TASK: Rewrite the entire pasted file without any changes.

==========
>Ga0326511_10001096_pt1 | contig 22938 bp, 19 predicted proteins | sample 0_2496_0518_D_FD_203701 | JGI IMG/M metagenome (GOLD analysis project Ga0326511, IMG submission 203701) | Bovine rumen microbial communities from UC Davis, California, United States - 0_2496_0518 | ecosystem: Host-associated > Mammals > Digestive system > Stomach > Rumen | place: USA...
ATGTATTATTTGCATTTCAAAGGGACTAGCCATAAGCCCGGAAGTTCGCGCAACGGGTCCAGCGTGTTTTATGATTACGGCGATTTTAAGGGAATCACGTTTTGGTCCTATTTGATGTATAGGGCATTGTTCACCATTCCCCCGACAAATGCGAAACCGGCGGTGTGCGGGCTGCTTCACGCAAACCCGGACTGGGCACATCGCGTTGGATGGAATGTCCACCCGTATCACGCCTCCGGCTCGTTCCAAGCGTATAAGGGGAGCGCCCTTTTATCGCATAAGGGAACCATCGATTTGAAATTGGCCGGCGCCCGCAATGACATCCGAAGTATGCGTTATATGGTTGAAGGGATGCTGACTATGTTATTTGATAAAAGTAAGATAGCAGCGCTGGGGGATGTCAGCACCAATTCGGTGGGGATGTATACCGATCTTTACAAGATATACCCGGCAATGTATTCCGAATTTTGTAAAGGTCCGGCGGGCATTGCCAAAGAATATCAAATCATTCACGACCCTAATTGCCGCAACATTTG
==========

>Ga0326511_10001096_pt1 | contig 22938 bp, 19 predicted proteins | sample 0_2496_0518_D_FD_203701 | JGI IMG/M metagenome (GOLD analysis project Ga0326511, IMG submission 203701) | Bovine rumen microbial communities from UC Davis, California, United States - 0_2496_0518 | ecosystem: Host-associated > Mammals > Digestive system > Stomach > Rumen | place: USA...
ATGTATTATTTGCATTTCAAAGGGACTAGCCATAAGCCCGGAAGTTCGCGCAACGGGTCCAGCGTGTTTTATGATTACGGCGATTTTAAGGGAATCACGTTTTGGTCCTATTTGATGTATAGGGCATTGTTCACCATTCCCCCGACAAATGCGAAACCGGCGGTGTGCGGGCTGCTTCACGCAAACCCGGACTGGGCACATCGCGTTGGATGGAATGTCCACCCGTATCACGCCTCCGGCTCGTTCCAAGCGTATAAGGGGAGCGCCCTTTTATCGCATAAGGGAACCATCGATTTGAAATTGGCCGGCGCCCGCAATGACATCCGAAGTATGCGTTATATGGTTGAAGGGATGCTGACTATGTTATTTGATAAAAGTAAGATAGCAGCGCTGGGGGATGTCAGCACCAATTCGGTGGGGATGTATACCGATCTTTACAAGATATACCCGGCAATGTATTCCGAATTTTGTAAAGGTCCGGCGGGCATTGCCAAAGAATATCAAATCATTCACGACCCTAATTGCCGCAACATTTG